When I first signed up to teach PLAN 247: Solving Urban Problems it was the Fall of 2019. It was a simpler time, Covid was not yet a household name, classes occurred on campus, and, while racial tensions were brewing beneath the surface, they had yet to spill out into the streets in the form of protests through most of our major cities.
I had expected to teach in one of the familiar classrooms in our familiar department building on our familiar campus. Instead, the first class I taught was online, first from an office set up in a spare room of my parents house, and, later, in an office nook set up in my own home. While I have been training, in some sense or another, to teach a class in person through a series of TAships, I came to the online classroom with very little experience in how to make this work.
That said, I’m a millennial, and I had a few ideas up my sleeves that I wanted to trial out.
I made google slides the backbone of my course lecture style. I invited all the students to join the document and gave them permission to edit, leaving open spots where they were explicitly required to do so. I broke up my slide decks a couple of different ways.
First, I had traditional lectures. In these, I went through different concepts and then assigned them discussion questions that highlighted key takeaways and invited them to write down and later explain their positions to the class:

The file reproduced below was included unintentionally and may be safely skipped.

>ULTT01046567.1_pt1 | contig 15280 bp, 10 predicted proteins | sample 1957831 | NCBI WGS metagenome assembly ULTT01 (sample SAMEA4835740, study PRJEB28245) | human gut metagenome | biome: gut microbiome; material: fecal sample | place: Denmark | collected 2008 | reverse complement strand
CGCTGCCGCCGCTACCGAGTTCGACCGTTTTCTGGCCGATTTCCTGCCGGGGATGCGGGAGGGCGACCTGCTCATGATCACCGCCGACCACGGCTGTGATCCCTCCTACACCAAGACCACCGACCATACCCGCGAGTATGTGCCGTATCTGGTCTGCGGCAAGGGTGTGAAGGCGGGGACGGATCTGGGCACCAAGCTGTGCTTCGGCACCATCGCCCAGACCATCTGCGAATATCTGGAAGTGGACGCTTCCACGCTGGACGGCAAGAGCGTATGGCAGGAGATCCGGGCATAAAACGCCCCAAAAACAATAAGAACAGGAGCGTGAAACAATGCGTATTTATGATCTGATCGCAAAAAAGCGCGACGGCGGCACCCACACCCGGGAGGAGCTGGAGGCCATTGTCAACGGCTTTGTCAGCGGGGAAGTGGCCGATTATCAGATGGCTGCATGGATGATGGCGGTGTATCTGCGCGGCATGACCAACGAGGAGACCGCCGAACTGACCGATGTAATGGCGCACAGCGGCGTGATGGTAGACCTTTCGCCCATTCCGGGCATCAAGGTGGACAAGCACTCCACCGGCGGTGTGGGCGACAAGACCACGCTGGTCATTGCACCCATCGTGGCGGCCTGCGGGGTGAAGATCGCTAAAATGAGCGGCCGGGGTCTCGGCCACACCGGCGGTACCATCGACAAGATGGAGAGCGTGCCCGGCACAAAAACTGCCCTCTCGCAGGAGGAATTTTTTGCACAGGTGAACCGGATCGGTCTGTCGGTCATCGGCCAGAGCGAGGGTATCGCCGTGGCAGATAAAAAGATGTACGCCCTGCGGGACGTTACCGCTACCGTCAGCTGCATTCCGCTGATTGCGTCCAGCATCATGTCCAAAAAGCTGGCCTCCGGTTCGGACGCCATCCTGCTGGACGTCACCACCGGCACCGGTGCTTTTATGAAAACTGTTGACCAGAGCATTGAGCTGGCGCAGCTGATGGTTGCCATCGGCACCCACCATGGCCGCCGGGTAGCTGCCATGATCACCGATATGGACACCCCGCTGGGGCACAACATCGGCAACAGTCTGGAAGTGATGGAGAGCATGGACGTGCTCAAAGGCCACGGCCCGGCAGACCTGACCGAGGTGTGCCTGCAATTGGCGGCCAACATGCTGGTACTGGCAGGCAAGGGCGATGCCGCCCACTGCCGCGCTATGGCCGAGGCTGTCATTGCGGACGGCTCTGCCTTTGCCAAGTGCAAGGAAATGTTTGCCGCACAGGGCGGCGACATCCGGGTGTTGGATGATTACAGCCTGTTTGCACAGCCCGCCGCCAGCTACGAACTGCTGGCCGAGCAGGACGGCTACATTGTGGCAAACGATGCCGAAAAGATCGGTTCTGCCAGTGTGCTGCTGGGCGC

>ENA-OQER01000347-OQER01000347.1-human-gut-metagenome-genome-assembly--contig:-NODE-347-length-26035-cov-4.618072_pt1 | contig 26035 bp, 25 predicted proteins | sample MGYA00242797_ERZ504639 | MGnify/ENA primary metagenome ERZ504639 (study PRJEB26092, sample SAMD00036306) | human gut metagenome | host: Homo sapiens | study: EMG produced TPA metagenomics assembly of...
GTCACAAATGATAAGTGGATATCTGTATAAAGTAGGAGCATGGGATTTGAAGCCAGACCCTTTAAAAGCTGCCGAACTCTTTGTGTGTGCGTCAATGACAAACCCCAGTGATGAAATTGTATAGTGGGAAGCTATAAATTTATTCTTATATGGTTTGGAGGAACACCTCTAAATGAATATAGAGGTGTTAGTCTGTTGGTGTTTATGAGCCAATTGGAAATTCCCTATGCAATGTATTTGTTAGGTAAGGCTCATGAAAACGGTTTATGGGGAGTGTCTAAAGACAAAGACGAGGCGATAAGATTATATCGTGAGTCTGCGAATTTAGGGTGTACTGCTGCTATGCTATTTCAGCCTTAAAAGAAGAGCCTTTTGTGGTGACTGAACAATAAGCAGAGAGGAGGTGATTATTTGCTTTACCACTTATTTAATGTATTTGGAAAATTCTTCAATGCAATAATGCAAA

Second, I had case studies. In these, I presented controversial planning solutions and showed multiple sides of the argument for or against them, using 5-10 different perspectives.
Afterwards, I asked them to take opposing, argumentative positions (even if they didn’t agree with them!), and led small debates on different features of the issue at hand.
Finally, I created a range of activities. These classes began with a lecture on the issue at large, then broke out into parallel exercises that students put together live. I left blank slides for them to fill in, with directions on what sort of pictures they should include, what questions they should answer, and links to relevant resources. Each student had an assigned city that they followed throughout the class. To keep time, and to show without having to go into a overload of detail, I went through the exercise myself with my own city.
Overall, I think it ended up being very successful. The students were wonderfully engaged for such a rough time of the year, and for such a complicated shift in their learning structure. They participated in class, talked to each other, and, in the end, presented policy recommendations to solve urban problems in their case study city. It was an odd first go around of teaching, but I honestly enjoyed it more than expected, and look forward to finding new ways to engage students in the future.